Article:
Longitudinal Relations Among Positivity, Perceived Positive School Climate, and Prosocial Behavior in Colombian Adolescents

Background

Mechanisms and processes that support the development of prosocial behavior (i.e., voluntary and intentional behavior that benefits another) appear to be relevant for understanding youth positive development more generally. This study advances our understanding of how adolescents’ dispositions and socialization processes in schools might jointly affect the emergence and consolidation of prosocial behaviors. Adolescents high in positivity might be inclined to actively (and enthusiastically) participate in school activities, to trust teachers, and to develop a sense of interconnectedness with their peers, teachers, and classrooms—behaviors associated with youths’ perceptions of a positive school climate that, in turn, increases their willingness to engage in prosocial actions. However, it is also possible that positivity is affected by a caring school environment—that youths who trust others and feel supported at school develop a more positive view of the world—or that positivity is fostered by the positive social and emotional consequences of one’s prosocial behaviors toward others. In this study, we examined bi-directional relations among youths’ positivity, perceived positive school climate, and prosocial behaviour. Whereas most of the existing research on positivity and positive school climate has been conducted in North America and Europe, the current study encounters the need to examine these constructs in a different region of the world with a distinct culture, such as Colombia.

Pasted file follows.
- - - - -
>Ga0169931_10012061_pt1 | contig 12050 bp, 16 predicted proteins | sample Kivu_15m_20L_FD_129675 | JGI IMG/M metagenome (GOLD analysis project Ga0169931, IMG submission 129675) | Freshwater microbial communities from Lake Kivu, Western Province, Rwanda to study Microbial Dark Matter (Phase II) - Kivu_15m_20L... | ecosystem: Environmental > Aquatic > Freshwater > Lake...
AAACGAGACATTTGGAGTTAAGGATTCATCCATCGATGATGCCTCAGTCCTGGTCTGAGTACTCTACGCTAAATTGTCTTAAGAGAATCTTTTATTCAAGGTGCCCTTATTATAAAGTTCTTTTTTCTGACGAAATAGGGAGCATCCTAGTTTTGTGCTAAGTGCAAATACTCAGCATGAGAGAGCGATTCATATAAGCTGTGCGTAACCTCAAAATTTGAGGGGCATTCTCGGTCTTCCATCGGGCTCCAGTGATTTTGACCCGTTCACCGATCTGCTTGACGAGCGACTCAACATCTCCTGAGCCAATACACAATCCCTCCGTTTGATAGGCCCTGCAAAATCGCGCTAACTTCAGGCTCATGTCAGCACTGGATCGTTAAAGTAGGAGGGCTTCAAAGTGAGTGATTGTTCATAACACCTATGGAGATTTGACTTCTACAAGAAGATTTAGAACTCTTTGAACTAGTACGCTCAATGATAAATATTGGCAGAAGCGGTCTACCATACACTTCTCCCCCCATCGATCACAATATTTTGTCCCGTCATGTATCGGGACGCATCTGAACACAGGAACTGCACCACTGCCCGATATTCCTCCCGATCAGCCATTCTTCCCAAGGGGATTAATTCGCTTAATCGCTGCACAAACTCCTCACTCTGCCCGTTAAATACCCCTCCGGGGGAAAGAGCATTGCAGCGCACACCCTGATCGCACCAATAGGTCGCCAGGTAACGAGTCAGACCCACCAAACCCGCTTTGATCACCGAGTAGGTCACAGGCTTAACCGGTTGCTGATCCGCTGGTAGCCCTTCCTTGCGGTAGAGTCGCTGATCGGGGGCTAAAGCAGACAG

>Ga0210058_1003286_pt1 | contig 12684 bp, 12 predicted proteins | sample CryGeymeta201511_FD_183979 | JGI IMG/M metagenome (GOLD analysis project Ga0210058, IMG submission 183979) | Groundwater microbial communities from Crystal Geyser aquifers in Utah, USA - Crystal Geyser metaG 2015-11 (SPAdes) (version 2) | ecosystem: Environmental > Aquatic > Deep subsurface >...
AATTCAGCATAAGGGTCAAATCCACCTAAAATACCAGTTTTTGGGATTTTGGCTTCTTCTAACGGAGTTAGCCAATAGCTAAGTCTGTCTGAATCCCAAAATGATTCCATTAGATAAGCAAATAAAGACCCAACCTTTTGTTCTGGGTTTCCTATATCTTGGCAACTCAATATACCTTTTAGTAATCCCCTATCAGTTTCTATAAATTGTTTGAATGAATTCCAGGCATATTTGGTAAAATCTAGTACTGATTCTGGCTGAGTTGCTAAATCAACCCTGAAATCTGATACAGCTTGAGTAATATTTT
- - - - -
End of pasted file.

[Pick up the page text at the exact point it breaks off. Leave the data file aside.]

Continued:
Method

Adolescents (N = 151; Mage of child in wave 1 = 12.68, SD = 1.06; 58.9% males) and their parents (N = 127) provided data in 2 waves (nine months apart). We used a two-wave autoregressive cross-lagged model to investigate the direction of influence between variables by controlling for the autoregressive prediction of variables over time. To deal with measurement error, all variables included in the model at T1 and T2 were treated as latent variables.

Results

Findings from this study mainly highlight that: (1) the tendency to look at life, the self, and the future with a positive outlook predicted adolescents’ subsequent perception of having a positive climate in their schools and vice versa. Thus, students’ trust on their possibilities as a group to change and improve school life, their positive perceptions of involvement in collective classroom activities, and their general engagement with school life might be affected by an agentic general approach to respond positively to the environment. Nevertheless, this was not the whole picture because youths’ perceptions of a positive school relational environment predicted the disposition to view one’s self and the world in an optimistic light. (2) Higher levels of a positive school climate at age 12 predicted more prosocial behavior at age 13.

Conclusion

Current results legitimate an optimistic search for characteristics of individuals and their ecologies that can enhance positive development across adolescence. Cohesive classrooms and participative school environments may be key in turn positive dispositions (i.e., positivity) into positive behaviors (i.e., prosocial behaviors) in a number of South American countries with similar characteristics and, perhaps, to other groups of individuals in lower socioeconomic groups.

Contact: bluengo@uc.cl

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